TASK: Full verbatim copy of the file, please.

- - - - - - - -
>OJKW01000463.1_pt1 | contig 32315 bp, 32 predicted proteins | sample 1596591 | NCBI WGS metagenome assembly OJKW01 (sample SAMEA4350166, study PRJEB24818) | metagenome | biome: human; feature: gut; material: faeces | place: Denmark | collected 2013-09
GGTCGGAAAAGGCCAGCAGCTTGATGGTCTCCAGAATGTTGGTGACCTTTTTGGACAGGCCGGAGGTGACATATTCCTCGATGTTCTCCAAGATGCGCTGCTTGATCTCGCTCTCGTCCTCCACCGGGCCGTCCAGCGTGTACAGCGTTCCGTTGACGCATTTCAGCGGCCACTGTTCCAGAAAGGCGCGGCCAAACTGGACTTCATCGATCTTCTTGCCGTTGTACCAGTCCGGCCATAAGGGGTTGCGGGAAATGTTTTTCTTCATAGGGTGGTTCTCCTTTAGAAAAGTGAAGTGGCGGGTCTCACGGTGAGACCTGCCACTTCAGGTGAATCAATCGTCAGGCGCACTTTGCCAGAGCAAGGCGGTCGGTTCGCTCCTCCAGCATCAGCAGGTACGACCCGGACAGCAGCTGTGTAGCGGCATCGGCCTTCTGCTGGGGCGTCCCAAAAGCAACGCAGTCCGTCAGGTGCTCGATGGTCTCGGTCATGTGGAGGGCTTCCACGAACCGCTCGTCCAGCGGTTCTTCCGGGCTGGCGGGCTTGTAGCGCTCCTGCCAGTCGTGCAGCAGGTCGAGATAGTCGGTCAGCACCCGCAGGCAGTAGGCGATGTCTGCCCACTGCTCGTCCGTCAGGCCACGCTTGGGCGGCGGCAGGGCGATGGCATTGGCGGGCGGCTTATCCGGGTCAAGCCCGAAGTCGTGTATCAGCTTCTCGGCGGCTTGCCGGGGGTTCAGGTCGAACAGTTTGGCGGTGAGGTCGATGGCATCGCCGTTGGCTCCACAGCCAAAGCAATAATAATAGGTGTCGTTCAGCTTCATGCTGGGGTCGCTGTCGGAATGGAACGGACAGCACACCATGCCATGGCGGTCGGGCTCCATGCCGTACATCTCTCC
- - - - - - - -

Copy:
>OJKW01000463.1_pt1 | contig 32315 bp, 32 predicted proteins | sample 1596591 | NCBI WGS metagenome assembly OJKW01 (sample SAMEA4350166, study PRJEB24818) | metagenome | biome: human; feature: gut; material: faeces | place: Denmark | collected 2013-09
GGTCGGAAAAGGCCAGCAGCTTGATGGTCTCCAGAATGTTGGTGACCTTTTTGGACAGGCCGGAGGTGACATATTCCTCGATGTTCTCCAAGATGCGCTGCTTGATCTCGCTCTCGTCCTCCACCGGGCCGTCCAGCGTGTACAGCGTTCCGTTGACGCATTTCAGCGGCCACTGTTCCAGAAAGGCGCGGCCAAACTGGACTTCATCGATCTTCTTGCCGTTGTACCAGTCCGGCCATAAGGGGTTGCGGGAAATGTTTTTCTTCATAGGGTGGTTCTCCTTTAGAAAAGTGAAGTGGCGGGTCTCACGGTGAGACCTGCCACTTCAGGTGAATCAATCGTCAGGCGCACTTTGCCAGAGCAAGGCGGTCGGTTCGCTCCTCCAGCATCAGCAGGTACGACCCGGACAGCAGCTGTGTAGCGGCATCGGCCTTCTGCTGGGGCGTCCCAAAAGCAACGCAGTCCGTCAGGTGCTCGATGGTCTCGGTCATGTGGAGGGCTTCCACGAACCGCTCGTCCAGCGGTTCTTCCGGGCTGGCGGGCTTGTAGCGCTCCTGCCAGTCGTGCAGCAGGTCGAGATAGTCGGTCAGCACCCGCAGGCAGTAGGCGATGTCTGCCCACTGCTCGTCCGTCAGGCCACGCTTGGGCGGCGGCAGGGCGATGGCATTGGCGGGCGGCTTATCCGGGTCAAGCCCGAAGTCGTGTATCAGCTTCTCGGCGGCTTGCCGGGGGTTCAGGTCGAACAGTTTGGCGGTGAGGTCGATGGCATCGCCGTTGGCTCCACAGCCAAAGCAATAATAATAGGTGTCGTTCAGCTTCATGCTGGGGTCGCTGTCGGAATGGAACGGACAGCACACCATGCCATGGCGGTCGGGCTCCATGCCGTACATCTCTCC